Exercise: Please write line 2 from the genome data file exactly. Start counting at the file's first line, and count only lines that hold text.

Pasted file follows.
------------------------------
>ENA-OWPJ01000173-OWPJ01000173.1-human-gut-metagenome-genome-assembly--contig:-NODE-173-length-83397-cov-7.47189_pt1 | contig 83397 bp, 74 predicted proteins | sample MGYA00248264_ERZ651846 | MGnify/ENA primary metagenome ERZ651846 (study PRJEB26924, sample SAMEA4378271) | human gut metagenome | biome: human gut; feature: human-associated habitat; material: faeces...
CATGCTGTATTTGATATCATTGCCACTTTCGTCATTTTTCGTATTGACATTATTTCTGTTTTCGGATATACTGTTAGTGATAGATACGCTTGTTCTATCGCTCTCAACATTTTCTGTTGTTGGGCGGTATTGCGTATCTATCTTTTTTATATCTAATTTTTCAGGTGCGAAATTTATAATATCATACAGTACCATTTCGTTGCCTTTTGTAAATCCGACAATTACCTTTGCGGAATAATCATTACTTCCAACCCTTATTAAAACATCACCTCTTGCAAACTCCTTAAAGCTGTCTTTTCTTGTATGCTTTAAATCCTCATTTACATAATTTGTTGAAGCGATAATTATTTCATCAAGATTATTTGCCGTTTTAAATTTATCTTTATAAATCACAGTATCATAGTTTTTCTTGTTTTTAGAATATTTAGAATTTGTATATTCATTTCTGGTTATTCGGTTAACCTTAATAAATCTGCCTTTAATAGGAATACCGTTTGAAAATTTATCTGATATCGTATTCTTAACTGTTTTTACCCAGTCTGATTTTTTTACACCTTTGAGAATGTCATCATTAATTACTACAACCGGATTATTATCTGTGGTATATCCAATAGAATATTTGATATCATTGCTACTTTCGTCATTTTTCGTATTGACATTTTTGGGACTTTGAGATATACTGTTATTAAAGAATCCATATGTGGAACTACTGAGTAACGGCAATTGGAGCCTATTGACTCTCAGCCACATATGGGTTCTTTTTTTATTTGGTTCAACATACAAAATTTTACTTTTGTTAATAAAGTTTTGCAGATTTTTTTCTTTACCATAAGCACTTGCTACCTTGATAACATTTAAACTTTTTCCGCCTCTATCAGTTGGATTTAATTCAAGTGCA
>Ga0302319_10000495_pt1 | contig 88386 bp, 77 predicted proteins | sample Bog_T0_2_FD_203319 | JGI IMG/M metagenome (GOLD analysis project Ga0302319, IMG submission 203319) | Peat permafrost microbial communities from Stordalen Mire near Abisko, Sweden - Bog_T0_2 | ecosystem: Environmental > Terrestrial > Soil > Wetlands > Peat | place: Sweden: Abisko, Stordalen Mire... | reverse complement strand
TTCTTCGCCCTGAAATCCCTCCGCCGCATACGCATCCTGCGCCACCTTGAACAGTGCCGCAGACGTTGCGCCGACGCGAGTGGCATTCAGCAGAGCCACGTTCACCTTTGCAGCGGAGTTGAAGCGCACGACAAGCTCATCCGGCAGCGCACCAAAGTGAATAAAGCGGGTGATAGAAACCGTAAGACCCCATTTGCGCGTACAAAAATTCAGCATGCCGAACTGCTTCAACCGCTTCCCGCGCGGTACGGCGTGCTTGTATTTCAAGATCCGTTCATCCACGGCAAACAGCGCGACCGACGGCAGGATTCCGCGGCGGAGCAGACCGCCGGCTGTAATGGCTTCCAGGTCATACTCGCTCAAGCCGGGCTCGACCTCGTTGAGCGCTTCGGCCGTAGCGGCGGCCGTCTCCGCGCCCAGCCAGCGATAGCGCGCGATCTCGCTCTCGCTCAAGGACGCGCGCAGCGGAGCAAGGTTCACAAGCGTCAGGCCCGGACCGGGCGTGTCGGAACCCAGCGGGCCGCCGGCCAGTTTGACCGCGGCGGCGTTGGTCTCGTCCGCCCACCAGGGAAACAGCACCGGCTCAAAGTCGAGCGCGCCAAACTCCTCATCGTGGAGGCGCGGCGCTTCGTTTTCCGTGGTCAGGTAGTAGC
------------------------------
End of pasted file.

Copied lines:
CATGCTGTATTTGATATCATTGCCACTTTCGTCATTTTTCGTATTGACATTATTTCTGTTTTCGGATATACTGTTAGTGATAGATACGCTTGTTCTATCGCTCTCAACATTTTCTGTTGTTGGGCGGTATTGCGTATCTATCTTTTTTATATCTAATTTTTCAGGTGCGAAATTTATAATATCATACAGTACCATTTCGTTGCCTTTTGTAAATCCGACAATTACCTTTGCGGAATAATCATTACTTCCAACCCTTATTAAAACATCACCTCTTGCAAACTCCTTAAAGCTGTCTTTTCTTGTATGCTTTAAATCCTCATTTACATAATTTGTTGAAGCGATAATTATTTCATCAAGATTATTTGCCGTTTTAAATTTATCTTTATAAATCACAGTATCATAGTTTTTCTTGTTTTTAGAATATTTAGAATTTGTATATTCATTTCTGGTTATTCGGTTAACCTTAATAAATCTGCCTTTAATAGGAATACCGTTTGAAAATTTATCTGATATCGTATTCTTAACTGTTTTTACCCAGTCTGATTTTTTTACACCTTTGAGAATGTCATCATTAATTACTACAACCGGATTATTATCTGTGGTATATCCAATAGAATATTTGATATCATTGCTACTTTCGTCATTTTTCGTATTGACATTTTTGGGACTTTGAGATATACTGTTATTAAAGAATCCATATGTGGAACTACTGAGTAACGGCAATTGGAGCCTATTGACTCTCAGCCACATATGGGTTCTTTTTTTATTTGGTTCAACATACAAAATTTTACTTTTGTTAATAAAGTTTTGCAGATTTTTTTCTTTACCATAAGCACTTGCTACCTTGATAACATTTAAACTTTTTCCGCCTCTATCAGTTGGATTTAATTCAAGTGCA